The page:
Questions that we are going to raise include:

The Role of the Researcher:

  • What is the role of the researcher in the design?
  • How will the researcher relate and describe their own personal involvement in the research study, and what is the ongoing relationship between the researcher and the informants?
  • How will the researcher account for their involvement and how will this affect the research?
  • How will the researcher manage potential conflicts between the research role and the professional/personal roles?

As Robert Kozinets asks “is the ethnographer studying some phenomenon directly related to online communities and online culture? Or is the ethnographer interested in studying a general social phenomenon that has some related Internet group aspect? How important, or not, is the physical component that is always attached to human social behaviour?”(Kozinets, 2010, p. 63).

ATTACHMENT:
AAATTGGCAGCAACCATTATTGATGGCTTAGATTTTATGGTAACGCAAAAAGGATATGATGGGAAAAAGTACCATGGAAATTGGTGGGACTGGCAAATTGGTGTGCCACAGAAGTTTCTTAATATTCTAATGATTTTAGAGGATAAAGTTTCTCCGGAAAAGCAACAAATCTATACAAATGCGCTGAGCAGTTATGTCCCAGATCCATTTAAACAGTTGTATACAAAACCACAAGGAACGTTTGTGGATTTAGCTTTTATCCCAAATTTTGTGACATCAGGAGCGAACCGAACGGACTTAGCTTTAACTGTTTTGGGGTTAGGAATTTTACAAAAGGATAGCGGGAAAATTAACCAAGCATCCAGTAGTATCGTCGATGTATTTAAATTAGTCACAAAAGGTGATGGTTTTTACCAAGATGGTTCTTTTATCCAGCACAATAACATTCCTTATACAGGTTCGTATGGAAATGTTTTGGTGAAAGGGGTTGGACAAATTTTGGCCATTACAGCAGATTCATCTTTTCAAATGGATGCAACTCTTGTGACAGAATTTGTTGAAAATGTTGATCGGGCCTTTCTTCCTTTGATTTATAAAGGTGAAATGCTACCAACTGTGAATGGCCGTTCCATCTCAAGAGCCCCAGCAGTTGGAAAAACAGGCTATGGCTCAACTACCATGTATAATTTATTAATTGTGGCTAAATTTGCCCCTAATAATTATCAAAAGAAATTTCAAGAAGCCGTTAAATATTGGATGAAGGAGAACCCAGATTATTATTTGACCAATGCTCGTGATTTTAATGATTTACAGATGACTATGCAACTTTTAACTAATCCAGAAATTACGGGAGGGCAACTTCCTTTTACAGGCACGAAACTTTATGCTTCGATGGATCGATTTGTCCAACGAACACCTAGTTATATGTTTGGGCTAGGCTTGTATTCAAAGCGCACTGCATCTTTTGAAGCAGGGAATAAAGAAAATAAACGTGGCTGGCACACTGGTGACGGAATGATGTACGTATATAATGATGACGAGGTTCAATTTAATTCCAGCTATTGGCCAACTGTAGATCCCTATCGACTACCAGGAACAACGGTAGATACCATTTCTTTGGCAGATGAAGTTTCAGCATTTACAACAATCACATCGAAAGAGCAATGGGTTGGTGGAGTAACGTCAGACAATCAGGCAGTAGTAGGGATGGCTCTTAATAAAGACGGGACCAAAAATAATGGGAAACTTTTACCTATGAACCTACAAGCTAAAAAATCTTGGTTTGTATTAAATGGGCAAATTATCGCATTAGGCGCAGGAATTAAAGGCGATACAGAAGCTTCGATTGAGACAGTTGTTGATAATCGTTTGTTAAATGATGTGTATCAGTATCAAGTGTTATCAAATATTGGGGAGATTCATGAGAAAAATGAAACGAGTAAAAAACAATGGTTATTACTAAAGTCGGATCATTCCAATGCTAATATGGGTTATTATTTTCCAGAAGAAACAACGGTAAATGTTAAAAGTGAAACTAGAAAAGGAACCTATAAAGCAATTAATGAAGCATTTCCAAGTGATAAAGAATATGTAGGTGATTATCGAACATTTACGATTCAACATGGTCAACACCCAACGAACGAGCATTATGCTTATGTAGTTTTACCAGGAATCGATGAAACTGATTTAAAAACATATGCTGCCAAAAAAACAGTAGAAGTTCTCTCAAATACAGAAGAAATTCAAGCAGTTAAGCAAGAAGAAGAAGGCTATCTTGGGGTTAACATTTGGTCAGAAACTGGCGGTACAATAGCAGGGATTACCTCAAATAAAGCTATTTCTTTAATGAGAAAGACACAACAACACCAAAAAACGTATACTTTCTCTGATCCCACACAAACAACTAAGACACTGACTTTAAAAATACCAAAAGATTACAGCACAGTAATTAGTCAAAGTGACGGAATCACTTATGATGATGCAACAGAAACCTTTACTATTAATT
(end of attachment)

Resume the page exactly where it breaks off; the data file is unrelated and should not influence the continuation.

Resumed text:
There are a series of questions we can think about that will help us to enter the field, such as:

  • How will the researcher gain entry to the situation being studied?
  • What are the parameters for the data collection?
  • What is the setting?
  • Who are the actors?
  • What are the events?
  • What is the process being followed?
  • What and who are being excluded from the study?

As Guimaraes Jr notes… “As Cohen points out: ‘the reality of community lies in its members’ perceptions of the vitality of its culture. People construct community symbolically, making it a resource and a repository of meaning, and a referent of their identity’” (Guimaraes Jr, 2005, p. 146). So we have to ask:

  • Why was the site chosen for study?
  • In what way does the researcher have direct access to the field they are studying?